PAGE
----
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Jun 05, 2019, 01:53 AM
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>> the XLT is an untamed, overweight, under engineered, complex to build design.<<

Now you tell me.
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Jun 05, 2019, 01:59 AM
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Quote:
Originally Posted by bradl7112
My suggestion is to run it with a strong .60/61 on the pipe, and fly it as designed. A Rossi or YS ( as well as others on the pipe)will pull this extremely well.... Add a little weight to the nose, keep it as is, pipe it and I believe you’ll love it... I’ve seen these aircraft, competing, back in the day, heavy...12lbs and still doing very well. Besides, no one competes with these designs anymore.....Put the gear up and enjoy it .

PS I just read one of your later threads about over powering your a/c.....so I understand your initial motivation.
Thanks. Yes I have been schooled on over powering a plane. When ever a plane calls for a 40 size engine I stuff a 60 in it. The only thing was that the 10cc 2 stroke was the limit for competition so I was stuck. Now that I don't compete and just play around all my 60 size plane have bigger engines on them.

That said I did some comparisons with different engines. The interesting thing is that the Rossi 60 on pipe is definitely more powerful than all the .75's (Super Tigres) and .77s (MVVs) I am using. The only difference is that the .75s and .77s are actually lighter than the Rossi 60s by 2 ounces and the throttle curves are more linear and not as peaky.
Jun 05, 2019, 02:14 AM
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[QUOTE=RC YEAGER;42016469]
Quote:
Originally Posted by doxilia
As a side note, the Deception was born of the Cutlass, Saturn, Compensator and Boolegger lineage.

The Deception (kitted by Bridi but designed by Jim Kimbro) did evolve from the Compensator-Bootlegger lineage. The Compensator itself evolved from the Nutcraker flown for a short while by Rhett Miller's mentor, Jim Kirkland. And the Nutcracker itself was an "Americanized" Japanese Fuji.

However... it is my understanding that the Cutlass, Sweetater, Saturn lineage is sort of a different one all together. I say sorta, because all these guys back then modified and/or borrowed details from each other designs in search of better performace.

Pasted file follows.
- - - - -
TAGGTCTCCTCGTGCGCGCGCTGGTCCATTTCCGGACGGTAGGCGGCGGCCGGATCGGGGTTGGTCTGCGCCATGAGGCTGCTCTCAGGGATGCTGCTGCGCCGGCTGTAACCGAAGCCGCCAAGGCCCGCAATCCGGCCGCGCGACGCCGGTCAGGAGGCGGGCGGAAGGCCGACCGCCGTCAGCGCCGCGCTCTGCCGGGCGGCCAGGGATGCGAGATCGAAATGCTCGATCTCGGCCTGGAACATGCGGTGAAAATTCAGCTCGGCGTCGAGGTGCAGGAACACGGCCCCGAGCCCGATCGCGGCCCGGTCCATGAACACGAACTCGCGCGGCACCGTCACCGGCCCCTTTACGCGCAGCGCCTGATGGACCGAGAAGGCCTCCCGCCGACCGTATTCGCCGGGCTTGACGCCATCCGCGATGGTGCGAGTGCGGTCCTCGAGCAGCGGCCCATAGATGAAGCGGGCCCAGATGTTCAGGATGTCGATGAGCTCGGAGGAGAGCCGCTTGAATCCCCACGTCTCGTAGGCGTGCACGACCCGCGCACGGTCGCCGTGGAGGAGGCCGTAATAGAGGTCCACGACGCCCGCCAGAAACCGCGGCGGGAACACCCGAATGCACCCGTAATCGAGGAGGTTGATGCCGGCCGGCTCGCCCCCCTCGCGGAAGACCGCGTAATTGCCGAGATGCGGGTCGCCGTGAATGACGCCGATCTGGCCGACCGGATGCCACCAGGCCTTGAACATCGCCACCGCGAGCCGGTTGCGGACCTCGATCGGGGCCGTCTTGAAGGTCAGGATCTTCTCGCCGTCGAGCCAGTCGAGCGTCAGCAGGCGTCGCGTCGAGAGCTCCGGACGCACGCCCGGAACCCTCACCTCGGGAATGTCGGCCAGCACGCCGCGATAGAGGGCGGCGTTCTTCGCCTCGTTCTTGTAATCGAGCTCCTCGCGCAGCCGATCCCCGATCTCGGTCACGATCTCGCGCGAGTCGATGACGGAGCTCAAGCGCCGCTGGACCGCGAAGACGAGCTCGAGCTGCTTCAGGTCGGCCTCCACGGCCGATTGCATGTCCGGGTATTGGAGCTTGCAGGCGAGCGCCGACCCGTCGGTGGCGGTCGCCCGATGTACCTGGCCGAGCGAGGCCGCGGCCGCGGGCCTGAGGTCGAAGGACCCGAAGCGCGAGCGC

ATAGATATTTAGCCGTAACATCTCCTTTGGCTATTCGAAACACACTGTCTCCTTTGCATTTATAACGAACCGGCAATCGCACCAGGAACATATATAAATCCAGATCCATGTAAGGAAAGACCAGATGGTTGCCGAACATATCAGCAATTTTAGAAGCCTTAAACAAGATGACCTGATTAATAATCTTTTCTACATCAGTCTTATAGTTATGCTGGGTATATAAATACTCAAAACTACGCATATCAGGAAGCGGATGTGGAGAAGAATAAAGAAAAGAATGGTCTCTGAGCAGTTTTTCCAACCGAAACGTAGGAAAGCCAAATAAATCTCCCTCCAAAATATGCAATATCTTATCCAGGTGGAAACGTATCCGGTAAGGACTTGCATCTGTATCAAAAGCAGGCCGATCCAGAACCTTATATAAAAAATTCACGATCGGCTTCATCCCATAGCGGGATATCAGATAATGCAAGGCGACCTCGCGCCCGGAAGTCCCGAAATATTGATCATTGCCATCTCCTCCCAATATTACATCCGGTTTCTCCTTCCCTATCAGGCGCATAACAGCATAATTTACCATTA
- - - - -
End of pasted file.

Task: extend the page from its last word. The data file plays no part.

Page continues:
It is very interesting (at least to me) to dive into the various design philosophies and lineage of the pattern planes from say 1959 to the 90's. Various school of thoughts on airfoil thickness, airfoil configurations (Jim Kirkland's Mustang X has a progressive foil that goes from fully symmetrical to semi symmetrical. Bruno Giezandanner's Marabu has a progressive foil that goes from semi symmetrical to full symmetrical. Opposite thoughts except the Marabu has 2 degree washout).

Besides having so many classic/not so classic pattern planes to build and fly there is one project I really want to engage in before I die. I want to build a series of ugly stick flavor box fuselage as a base (So there is no real aerodynamics consideration on the fuselage except that it is a draggy design) and mate that to a variety of wings, airfoils, tail feather configurations, tail moments etc. to test some of the flight characteristics.

The Sky Aviation Marabu is actually the reason that is putting the idea in my head. As I said before the wing has a progressive foil going from semi symmetrical root to fully symmetrical tip with washouts. The rudder is all the way on top of the fuselage. There is a few degrees of dihedral. So conventional wisdom will say that the plane will have some sort of roll couple to rudder input. However that plane is exhibiting some of the most pure knife edge and stall turn characteristics. The plane also has a similar tail wiggle like the Kwik Fli. The Triton by Jim Kirkland also has a top rudder and that plane has all kinds of roll couple with rudder input. However the Triton does not have a tail wiggle. Go figure.
Jun 05, 2019, 02:24 AM
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>>As a side note, the Deception was born of the Cutlass, Saturn, Compensator and Boolegger lineage. Different beasts from the Bridi designs in several ways I won’t elaborate on.

In contrast, the XLT was born of the Kaos, Dirty Birdy, UFO, Mama Mia lineage. I believe Joe discovered some of the issues inherent with the XLT and refined it shortly thereafter in the more compact lighter Escape which Cunningham evolved into the Great Escape. I believe the latter solves some of the flight issues associated with both the XLT and Escape.<<